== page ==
How Do Tax Brackets Work? What Is Your Tax Bracket?

Owen Winkelmolen

Fee-for-service financial planner and founder of PlanEasy.ca

How do tax tax brackets work? How do you figure out your tax bracket? These are important questions, especially when you’re trying to make the most of your money.

Figuring out your tax bracket can be very helpful when making personal finance decisions. It can help you decide which type of account to use, for example the TFSA or the RRSP. It can also help you understand how much you’ll keep after receiving a raise. It can help you understand how much tax you’ll pay on any extra spending in retirement.

Understanding how tax brackets work, and what tax bracket you’re in, will help you make smarter financial decisions.

But tax brackets can be confusing, they can feel like a real mess of numbers. And even when you understand how tax brackets work there is something called your marginal effective tax rate that can add to the complexity. This is when we look at both income tax rates plus government benefit clawback rates. Looking at both income tax rates and government benefit clawback rates at the same time can expand the number of tax brackets to 10-20+

In this post we’re going to show you how tax brackets work with a few visual examples. We’ll break down a few different income levels into their different tax brackets.

We’ll also talk about tax deductions and tax credits and how they affect (or don’t affect) your tax bracket. Lastly, we’ll touch on marginal effective tax rates.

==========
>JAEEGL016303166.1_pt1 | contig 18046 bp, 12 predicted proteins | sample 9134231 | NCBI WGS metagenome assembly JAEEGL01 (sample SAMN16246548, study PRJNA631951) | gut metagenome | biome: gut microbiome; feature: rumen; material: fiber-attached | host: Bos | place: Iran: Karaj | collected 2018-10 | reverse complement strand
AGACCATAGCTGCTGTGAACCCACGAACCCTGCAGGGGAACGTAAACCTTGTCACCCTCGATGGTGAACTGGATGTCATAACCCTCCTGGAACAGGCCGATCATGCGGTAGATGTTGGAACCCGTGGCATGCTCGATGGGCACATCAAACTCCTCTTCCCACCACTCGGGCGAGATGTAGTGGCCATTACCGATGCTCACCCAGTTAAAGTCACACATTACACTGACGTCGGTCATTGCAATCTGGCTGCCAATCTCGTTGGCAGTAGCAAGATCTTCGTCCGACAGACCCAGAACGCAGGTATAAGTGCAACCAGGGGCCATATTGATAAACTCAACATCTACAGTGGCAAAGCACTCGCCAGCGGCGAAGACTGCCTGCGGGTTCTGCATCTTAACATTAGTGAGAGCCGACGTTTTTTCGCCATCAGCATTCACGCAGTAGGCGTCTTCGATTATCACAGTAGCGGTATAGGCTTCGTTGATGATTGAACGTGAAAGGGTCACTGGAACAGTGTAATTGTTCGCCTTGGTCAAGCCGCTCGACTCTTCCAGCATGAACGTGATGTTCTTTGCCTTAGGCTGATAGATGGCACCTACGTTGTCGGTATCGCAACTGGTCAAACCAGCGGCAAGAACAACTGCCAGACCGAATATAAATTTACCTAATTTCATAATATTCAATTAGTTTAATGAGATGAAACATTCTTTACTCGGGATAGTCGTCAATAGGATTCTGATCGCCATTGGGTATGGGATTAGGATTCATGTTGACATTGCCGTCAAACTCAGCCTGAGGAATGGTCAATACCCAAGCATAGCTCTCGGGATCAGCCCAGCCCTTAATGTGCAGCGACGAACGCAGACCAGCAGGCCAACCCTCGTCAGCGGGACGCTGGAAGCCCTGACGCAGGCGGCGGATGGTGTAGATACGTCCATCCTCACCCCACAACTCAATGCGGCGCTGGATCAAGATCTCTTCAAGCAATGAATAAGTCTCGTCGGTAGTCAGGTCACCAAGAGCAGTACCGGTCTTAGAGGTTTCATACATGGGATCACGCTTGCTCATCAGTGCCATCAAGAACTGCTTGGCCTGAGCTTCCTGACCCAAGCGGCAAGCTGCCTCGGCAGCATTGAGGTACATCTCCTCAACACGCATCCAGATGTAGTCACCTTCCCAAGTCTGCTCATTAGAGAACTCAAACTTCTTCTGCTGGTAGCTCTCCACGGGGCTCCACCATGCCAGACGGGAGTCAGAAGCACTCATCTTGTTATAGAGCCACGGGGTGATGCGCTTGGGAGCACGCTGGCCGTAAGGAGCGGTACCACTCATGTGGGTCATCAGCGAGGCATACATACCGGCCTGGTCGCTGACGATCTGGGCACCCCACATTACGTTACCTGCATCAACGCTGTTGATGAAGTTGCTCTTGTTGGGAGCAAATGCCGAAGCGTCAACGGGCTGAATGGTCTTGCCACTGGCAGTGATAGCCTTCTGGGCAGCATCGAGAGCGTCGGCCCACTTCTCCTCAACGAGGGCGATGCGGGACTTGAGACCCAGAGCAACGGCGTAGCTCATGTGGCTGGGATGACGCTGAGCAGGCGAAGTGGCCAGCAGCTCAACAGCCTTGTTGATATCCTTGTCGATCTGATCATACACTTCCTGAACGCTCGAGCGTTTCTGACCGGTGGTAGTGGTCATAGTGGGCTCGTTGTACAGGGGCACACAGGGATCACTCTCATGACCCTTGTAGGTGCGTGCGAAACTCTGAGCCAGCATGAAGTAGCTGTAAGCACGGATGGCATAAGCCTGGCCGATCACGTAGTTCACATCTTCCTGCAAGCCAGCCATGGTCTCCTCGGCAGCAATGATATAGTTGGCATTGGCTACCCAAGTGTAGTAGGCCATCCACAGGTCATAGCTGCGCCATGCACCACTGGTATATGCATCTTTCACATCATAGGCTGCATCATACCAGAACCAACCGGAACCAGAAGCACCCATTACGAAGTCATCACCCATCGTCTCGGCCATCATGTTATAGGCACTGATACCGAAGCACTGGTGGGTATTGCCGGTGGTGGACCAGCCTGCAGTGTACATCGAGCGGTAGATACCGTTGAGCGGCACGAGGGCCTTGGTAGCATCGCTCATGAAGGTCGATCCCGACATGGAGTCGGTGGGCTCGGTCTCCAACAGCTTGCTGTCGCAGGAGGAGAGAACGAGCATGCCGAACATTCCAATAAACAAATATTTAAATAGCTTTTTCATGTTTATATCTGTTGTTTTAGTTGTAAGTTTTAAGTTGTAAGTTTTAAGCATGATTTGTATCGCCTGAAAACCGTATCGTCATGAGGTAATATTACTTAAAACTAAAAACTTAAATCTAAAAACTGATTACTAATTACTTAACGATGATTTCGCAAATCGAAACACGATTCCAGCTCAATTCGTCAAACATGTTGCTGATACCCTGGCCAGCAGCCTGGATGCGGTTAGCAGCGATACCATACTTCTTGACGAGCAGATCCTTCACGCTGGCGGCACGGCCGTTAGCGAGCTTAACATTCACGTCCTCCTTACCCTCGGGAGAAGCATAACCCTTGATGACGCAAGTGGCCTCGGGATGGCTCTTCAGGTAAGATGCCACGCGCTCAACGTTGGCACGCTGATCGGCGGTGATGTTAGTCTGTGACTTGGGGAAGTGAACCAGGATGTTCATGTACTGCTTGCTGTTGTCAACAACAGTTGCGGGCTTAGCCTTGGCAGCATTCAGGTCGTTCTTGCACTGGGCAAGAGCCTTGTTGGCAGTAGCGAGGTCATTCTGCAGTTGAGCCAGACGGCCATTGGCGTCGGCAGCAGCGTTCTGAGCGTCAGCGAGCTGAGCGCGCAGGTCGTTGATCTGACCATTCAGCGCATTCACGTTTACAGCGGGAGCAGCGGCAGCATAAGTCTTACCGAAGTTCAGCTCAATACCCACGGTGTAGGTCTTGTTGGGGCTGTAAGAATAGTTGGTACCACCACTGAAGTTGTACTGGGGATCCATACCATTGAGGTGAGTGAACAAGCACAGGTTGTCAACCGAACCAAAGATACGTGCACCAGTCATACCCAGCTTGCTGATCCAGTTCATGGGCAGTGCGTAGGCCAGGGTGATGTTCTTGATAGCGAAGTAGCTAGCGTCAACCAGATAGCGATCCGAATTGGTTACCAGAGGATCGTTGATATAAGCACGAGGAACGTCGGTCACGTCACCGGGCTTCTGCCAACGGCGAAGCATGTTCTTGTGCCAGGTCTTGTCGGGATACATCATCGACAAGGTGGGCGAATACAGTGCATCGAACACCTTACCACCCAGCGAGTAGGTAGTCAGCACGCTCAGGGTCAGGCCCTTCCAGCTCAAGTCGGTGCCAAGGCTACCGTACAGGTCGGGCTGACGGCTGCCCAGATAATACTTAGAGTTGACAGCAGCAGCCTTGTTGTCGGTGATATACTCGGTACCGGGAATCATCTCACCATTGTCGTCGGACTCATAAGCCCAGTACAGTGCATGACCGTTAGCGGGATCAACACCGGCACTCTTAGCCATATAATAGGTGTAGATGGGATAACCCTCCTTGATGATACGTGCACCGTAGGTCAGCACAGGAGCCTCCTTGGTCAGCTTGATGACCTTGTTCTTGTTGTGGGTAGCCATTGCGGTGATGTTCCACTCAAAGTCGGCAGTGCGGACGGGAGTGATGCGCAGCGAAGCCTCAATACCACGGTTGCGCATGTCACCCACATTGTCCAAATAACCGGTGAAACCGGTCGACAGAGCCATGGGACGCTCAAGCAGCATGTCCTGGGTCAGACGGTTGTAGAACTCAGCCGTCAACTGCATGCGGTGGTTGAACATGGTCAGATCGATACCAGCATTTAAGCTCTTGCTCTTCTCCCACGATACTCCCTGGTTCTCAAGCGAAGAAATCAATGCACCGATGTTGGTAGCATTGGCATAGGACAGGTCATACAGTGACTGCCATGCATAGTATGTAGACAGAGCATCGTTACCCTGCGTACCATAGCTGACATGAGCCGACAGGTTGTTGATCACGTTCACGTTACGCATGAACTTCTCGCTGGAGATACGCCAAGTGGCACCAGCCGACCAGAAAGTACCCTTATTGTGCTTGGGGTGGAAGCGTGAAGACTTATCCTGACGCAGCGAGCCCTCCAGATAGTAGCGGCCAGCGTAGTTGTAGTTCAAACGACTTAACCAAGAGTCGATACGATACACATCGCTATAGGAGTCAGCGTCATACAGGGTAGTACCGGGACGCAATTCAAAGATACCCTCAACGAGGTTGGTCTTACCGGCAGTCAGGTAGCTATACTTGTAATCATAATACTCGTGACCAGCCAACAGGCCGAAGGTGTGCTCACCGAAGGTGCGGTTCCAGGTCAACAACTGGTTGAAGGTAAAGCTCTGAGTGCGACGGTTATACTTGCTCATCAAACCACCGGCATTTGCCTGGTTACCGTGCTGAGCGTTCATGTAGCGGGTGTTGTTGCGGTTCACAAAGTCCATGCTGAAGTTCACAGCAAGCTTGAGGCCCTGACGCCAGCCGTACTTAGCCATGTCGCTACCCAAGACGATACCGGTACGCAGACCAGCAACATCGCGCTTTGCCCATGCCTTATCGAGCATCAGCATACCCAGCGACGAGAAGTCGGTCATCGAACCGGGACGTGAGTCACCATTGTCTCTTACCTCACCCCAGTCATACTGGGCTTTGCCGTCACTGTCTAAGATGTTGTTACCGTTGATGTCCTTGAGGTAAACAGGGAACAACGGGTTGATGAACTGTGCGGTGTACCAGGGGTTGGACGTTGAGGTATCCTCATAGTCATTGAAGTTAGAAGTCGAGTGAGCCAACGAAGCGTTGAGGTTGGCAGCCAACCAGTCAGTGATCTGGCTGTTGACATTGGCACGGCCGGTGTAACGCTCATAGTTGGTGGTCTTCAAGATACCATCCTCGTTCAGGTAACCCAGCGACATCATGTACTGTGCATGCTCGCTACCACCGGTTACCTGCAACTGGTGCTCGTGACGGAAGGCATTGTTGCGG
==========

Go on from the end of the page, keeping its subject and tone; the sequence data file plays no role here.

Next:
How Do Tax Brackets Work?

In Canada we have progressive income tax rates. This means that the more you earn the more taxes you pay in tax. It also means the less you earn the less you pay in tax.

Imagine a simple example where we have three tax brackets, the first tax bracket is 10% tax, the second tax bracket is 20% tax, and the third tax bracket is 30% tax.

The first tax bracket starts at $0 and ends at $10,000. This means any income you earn up to $10,000 gets taxed at 10%. If you earn $5,000 it gets taxed at 10%, if you earn $8,000 it gets taxed at 10%, if you earn $10,000 it gets taxed at 10%.

 

How Do Tax Brackets Work

 

The second tax bracket starts at $10,000 and ends at $20,000. This means any income you earn between $10,000 and $20,000 gets taxed at 20%. But only the income inbetween $10,000 and $20,000 gets taxed at 20%. The first $10,000 still gets taxed at 10%. If you were to earn $20,000 then the first $10,000 gets taxed at 10% but the second $10,000 gets taxed at 20%. Your total tax would be $1,000 + $2,000 = $3,000.

 

How Do Tax Brackets Work

 

The third tax bracket starts at $20,000 and there is no end. This means any income you earn above $20,000 gets taxed at 30%. But only the income above $20,000 gets taxed at 30%. The first $10,000 still gets taxed at 10% and the second $10,000 gets taxed at 20%.

 

How Do Tax Brackets Work

 

How do tax brackets work? As you earn more income you cross into a new “tax bracket”. Each progressive tax bracket gets taxed at a tax higher rate. Only the income in that tax bracket gets taxed at that higher rate, all the income below that tax bracket still gets taxed at a lower rate.

 

 

An Example Using Current Federal Tax Brackets

Let’s look at how tax brackets work using an example. We’ll use the current federal tax brackets for 2020 as an example.

We’ll use the Federal tax brackets from 2020 as an example…

  • the first $48,535 of taxable income pays 15.00% tax
  • the next $48,534 of taxable income pays 20.50% tax (this is the portion of taxable income over $48,535 but below $97,069)
  • the next $53,404 of taxable income pays 26.00% tax (on the portion of taxable income over $97,069 up to $150,473)